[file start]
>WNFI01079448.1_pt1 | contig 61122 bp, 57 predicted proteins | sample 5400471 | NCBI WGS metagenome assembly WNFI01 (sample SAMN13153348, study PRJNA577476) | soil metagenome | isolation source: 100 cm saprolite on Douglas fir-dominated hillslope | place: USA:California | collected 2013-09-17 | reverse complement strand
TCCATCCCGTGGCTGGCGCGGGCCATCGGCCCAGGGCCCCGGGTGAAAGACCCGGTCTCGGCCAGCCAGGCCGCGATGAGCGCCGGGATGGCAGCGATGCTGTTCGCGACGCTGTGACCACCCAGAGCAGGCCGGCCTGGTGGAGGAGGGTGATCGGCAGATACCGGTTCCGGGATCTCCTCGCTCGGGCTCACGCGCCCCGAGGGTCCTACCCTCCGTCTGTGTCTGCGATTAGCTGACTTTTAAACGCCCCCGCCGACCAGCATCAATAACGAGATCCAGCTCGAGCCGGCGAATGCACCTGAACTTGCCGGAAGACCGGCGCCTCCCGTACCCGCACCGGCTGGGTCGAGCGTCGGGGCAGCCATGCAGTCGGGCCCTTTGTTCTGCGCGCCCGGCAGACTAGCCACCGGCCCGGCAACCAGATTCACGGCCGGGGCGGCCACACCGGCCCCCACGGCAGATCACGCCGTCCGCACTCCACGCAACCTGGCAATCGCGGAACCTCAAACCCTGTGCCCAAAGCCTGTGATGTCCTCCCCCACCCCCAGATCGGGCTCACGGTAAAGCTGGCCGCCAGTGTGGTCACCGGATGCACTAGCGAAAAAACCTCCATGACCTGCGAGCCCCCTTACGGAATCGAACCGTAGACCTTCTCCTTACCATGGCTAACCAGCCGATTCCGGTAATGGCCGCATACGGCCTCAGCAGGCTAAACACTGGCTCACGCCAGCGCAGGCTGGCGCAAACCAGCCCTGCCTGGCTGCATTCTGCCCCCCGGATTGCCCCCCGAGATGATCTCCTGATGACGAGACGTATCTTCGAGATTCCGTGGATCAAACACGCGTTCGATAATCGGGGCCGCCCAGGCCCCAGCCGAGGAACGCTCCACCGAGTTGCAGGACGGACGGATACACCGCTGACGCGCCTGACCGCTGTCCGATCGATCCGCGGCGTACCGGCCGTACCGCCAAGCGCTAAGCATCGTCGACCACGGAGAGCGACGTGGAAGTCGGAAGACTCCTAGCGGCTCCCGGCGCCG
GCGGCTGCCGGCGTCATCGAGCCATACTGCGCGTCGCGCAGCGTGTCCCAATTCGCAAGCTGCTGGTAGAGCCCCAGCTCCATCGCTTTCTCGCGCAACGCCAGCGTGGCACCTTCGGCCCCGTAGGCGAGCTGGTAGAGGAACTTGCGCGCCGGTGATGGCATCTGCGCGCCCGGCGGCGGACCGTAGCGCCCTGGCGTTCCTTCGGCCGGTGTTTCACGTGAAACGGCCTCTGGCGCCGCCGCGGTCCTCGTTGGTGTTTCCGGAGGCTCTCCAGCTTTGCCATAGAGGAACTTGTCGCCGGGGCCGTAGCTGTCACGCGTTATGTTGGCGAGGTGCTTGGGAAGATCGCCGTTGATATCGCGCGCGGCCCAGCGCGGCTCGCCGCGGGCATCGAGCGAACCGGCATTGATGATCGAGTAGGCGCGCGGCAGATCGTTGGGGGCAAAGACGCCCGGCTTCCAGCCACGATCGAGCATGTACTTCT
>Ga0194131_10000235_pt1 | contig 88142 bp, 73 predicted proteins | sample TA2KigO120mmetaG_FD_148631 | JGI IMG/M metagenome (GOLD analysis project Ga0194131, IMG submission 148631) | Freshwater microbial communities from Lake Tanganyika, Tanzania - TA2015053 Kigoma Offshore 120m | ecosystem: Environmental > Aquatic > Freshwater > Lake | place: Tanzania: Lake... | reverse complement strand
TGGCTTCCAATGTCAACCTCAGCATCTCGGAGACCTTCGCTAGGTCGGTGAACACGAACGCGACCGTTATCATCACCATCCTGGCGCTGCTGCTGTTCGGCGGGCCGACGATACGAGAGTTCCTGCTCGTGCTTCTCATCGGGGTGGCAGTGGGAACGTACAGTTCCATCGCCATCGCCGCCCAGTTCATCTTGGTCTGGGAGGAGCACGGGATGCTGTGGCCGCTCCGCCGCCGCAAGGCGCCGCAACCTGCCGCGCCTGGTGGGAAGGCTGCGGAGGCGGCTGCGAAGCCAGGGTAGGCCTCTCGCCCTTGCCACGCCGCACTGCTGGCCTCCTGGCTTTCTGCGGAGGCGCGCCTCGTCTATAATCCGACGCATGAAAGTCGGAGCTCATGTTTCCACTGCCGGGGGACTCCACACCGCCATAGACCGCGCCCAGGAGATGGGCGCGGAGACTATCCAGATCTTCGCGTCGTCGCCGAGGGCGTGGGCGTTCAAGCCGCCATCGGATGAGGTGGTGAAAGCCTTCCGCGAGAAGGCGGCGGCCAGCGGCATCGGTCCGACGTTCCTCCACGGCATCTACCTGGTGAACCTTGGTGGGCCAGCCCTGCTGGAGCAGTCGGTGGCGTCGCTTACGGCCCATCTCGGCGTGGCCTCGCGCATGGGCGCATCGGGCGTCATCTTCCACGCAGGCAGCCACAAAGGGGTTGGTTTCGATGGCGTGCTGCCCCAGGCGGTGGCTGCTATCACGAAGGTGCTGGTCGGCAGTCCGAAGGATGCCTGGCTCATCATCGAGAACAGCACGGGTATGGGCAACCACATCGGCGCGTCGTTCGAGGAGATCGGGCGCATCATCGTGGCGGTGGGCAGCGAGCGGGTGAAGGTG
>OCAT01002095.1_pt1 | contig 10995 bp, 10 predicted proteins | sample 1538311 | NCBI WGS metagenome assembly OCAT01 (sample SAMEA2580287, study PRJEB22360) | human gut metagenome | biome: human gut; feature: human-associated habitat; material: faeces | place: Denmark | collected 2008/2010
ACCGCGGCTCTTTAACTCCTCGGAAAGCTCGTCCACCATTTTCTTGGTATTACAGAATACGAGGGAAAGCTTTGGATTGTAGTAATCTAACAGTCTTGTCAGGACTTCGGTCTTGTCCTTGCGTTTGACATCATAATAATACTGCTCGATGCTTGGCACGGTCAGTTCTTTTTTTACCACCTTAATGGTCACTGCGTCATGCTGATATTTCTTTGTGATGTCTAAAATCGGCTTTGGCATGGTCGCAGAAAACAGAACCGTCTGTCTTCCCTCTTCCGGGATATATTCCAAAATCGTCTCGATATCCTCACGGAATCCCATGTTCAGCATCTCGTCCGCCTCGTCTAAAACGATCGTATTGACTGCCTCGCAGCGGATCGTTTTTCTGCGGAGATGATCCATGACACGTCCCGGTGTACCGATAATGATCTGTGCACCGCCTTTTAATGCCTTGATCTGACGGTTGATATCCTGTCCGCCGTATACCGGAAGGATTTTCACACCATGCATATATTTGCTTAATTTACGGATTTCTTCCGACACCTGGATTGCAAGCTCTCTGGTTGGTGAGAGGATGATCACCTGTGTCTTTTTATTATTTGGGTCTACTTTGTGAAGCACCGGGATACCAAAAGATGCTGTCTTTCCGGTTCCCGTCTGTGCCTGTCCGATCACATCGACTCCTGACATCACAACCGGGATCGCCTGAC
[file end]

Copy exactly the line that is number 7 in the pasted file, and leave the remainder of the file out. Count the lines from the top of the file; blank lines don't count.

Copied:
ACCGCGGCTCTTTAACTCCTCGGAAAGCTCGTCCACCATTTTCTTGGTATTACAGAATACGAGGGAAAGCTTTGGATTGTAGTAATCTAACAGTCTTGTCAGGACTTCGGTCTTGTCCTTGCGTTTGACATCATAATAATACTGCTCGATGCTTGGCACGGTCAGTTCTTTTTTTACCACCTTAATGGTCACTGCGTCATGCTGATATTTCTTTGTGATGTCTAAAATCGGCTTTGGCATGGTCGCAGAAAACAGAACCGTCTGTCTTCCCTCTTCCGGGATATATTCCAAAATCGTCTCGATATCCTCACGGAATCCCATGTTCAGCATCTCGTCCGCCTCGTCTAAAACGATCGTATTGACTGCCTCGCAGCGGATCGTTTTTCTGCGGAGATGATCCATGACACGTCCCGGTGTACCGATAATGATCTGTGCACCGCCTTTTAATGCCTTGATCTGACGGTTGATATCCTGTCCGCCGTATACCGGAAGGATTTTCACACCATGCATATATTTGCTTAATTTACGGATTTCTTCCGACACCTGGATTGCAAGCTCTCTGGTTGGTGAGAGGATGATCACCTGTGTCTTTTTATTATTTGGGTCTACTTTGTGAAGCACCGGGATACCAAAAGATGCTGTCTTTCCGGTTCCCGTCTGTGCCTGTCCGATCACATCGACTCCTGACATCACAACCGGGATCGCCTGAC